Uganda’s population is projected to hit an estimated 40 million people by the end of the year according to the Uganda Population Council.
Speaking ahead of the World Population Day slated for next week, Dr. Jotham Musinguzi the executive director of the uganda population council said there are several factors leading to the increase from about 34 million during the last census.
Musinguzi while addressing the media highlighted teenage pregnancies due to lack of sensitization and early marriages due to poverty as some of the factors that have led to the population boom.
The Ugandan government’s lack of commitment to family planning is the main reason for the country’s extraordinary population growth, says Carl Haub, a demographer at the Population Reference Bureau (PRB), a Washington, D.C.-based research and advocacy group. The PRB study indicates that only 20 percent of married Ugandan women between the ages of 15 and 49 have access to contraception. Women in Uganda have an average of 6.9 children, compared with a global average of 2.7 and an African average of 5.1. Some government officials consider this a boon and may in fact be encouraging high birth rates; President Yoweri Museveni has called the nation’s population explosion a “great resource.”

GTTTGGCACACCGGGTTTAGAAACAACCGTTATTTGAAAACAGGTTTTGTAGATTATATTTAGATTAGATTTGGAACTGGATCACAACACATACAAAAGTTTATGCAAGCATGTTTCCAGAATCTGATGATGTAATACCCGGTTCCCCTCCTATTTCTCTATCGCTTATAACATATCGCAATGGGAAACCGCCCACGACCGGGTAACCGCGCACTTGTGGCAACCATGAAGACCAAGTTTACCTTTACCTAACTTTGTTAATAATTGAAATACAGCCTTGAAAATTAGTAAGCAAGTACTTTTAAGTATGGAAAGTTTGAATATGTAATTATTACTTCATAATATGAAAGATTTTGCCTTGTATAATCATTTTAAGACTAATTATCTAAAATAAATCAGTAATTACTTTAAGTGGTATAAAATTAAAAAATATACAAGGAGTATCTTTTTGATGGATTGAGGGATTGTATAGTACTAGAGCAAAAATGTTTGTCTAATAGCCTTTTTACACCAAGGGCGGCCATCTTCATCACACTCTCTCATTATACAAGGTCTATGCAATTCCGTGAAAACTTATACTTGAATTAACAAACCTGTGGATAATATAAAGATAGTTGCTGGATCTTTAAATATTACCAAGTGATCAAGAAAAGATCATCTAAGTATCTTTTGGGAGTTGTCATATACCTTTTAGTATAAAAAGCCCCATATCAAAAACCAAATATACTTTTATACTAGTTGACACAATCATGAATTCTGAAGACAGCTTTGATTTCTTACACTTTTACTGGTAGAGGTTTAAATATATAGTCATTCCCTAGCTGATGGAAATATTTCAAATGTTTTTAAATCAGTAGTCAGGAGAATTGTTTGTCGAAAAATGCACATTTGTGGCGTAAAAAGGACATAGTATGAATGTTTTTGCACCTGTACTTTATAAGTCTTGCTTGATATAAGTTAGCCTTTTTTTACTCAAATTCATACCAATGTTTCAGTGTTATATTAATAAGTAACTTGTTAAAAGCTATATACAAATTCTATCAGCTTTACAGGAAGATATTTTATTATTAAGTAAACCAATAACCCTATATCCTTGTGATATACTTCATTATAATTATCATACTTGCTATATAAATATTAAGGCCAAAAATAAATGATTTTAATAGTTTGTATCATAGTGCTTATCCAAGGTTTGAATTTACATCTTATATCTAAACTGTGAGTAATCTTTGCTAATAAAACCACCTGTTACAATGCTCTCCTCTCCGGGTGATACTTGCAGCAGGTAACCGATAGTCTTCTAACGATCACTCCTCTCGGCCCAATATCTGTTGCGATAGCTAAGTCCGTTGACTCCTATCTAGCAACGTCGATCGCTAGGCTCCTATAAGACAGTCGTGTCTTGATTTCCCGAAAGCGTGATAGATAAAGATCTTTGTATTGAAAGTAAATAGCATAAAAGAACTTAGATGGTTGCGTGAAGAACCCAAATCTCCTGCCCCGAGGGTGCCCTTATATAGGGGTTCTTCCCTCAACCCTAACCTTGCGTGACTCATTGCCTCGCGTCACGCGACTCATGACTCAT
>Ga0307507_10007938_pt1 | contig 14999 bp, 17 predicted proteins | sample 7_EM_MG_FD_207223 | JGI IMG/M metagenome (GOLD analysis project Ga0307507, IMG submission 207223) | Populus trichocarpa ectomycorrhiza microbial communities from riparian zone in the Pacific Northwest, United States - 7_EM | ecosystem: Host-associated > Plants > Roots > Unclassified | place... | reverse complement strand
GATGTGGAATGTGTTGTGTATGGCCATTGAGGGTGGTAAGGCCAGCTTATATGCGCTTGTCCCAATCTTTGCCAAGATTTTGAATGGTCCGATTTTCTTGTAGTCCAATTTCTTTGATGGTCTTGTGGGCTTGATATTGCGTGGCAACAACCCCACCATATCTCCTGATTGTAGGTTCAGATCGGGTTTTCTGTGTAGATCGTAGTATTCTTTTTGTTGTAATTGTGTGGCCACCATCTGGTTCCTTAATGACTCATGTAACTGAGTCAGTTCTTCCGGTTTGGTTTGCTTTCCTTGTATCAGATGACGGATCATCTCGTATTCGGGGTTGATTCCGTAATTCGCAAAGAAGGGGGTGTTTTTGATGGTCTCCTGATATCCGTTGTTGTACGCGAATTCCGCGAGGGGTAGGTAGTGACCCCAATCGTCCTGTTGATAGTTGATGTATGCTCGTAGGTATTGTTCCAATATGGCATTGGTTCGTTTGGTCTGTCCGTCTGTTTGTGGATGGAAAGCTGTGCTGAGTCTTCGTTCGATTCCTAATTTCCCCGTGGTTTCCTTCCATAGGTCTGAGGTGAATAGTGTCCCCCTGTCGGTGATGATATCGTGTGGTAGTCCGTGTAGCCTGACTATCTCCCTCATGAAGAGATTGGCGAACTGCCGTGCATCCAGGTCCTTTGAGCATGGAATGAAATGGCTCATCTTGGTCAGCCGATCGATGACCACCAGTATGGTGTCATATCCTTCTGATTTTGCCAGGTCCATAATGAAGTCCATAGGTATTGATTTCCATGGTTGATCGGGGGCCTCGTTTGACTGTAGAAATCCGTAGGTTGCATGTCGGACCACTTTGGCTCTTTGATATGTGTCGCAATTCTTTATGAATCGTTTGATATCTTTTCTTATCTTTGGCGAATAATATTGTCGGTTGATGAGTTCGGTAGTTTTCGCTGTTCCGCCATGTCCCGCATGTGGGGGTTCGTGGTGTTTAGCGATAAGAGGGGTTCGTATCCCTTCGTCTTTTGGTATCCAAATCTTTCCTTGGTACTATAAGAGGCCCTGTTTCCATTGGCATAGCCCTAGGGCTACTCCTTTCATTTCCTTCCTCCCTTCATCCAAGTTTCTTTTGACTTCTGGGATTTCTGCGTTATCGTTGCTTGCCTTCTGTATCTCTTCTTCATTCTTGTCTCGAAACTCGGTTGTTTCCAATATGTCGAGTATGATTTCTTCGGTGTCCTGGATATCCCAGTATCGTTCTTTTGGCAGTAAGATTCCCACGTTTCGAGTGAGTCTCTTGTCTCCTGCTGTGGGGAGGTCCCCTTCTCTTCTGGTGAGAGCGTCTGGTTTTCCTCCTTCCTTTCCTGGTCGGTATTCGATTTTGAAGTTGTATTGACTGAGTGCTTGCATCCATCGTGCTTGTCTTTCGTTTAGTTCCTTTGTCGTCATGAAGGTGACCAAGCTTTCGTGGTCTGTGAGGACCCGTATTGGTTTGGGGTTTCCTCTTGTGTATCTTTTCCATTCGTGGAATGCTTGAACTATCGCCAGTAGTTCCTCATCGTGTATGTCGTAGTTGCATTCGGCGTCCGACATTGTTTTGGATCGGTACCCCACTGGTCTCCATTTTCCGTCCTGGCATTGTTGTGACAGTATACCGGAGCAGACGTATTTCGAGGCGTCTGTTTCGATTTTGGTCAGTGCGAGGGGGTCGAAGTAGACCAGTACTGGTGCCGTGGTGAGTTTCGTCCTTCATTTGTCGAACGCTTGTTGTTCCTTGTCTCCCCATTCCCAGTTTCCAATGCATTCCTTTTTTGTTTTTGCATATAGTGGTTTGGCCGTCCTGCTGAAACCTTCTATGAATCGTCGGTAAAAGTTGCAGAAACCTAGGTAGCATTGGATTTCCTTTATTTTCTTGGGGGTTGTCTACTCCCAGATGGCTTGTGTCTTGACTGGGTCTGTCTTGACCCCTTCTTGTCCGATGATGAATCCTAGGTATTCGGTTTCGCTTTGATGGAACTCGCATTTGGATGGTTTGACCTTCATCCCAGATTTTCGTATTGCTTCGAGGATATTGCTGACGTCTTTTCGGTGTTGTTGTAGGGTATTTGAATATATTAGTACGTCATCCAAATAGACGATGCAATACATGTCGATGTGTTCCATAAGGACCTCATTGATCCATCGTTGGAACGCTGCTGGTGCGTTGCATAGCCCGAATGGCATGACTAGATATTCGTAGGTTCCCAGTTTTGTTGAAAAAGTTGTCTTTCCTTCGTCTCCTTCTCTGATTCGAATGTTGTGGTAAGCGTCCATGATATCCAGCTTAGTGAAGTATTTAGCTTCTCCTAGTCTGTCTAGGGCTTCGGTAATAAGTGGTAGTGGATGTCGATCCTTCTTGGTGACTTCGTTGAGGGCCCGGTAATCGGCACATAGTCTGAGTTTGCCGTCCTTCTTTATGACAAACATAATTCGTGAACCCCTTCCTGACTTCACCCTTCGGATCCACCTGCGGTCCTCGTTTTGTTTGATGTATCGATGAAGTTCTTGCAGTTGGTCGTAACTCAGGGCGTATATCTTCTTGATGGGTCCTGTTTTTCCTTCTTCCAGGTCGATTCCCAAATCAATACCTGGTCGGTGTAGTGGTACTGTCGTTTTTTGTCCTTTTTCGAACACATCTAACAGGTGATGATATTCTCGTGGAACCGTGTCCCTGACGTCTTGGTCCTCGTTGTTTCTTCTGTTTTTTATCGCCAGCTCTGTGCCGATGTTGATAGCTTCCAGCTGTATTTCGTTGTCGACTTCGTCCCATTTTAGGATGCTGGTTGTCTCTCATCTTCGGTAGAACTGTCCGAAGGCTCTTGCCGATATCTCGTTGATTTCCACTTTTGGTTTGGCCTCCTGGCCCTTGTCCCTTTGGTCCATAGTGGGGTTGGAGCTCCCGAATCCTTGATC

While infrastructural development in Uganda is envisaged to drive the economy into a middle income status by 2020, little attention has been paid to the drivers of economic growth, such as agriculture and human development.
Agriculture employs 72% of Uganda’s population yet received only 3.8% allocation; while education which is the gateway to knowledge and skills was allocated 11% of the budget share and health received only 7.4%. Whether the unclear number of refugees in Uganda are to benefit from these shares, is another discussion.
In terms of employment, Mr Ogen said paid employees were more predominant in urban areas with 48 per cent compared to rural areas which constituted 27 per cent.
In terms of distribution of labour, Kampala City had the highest proportion of the employed persons in paid employment with 53 per cent followed by peri-urban Kampala with 53 per cent. The Karamoja region had the lowest proportion of 18 per cent, he said.
For sectoral employment, agriculture, forestry and fishing as well as the services sectors provided more employment to Ugandans with shares of 41 per cent and 42 per cent respectively compared to production sector with only 16 per cent.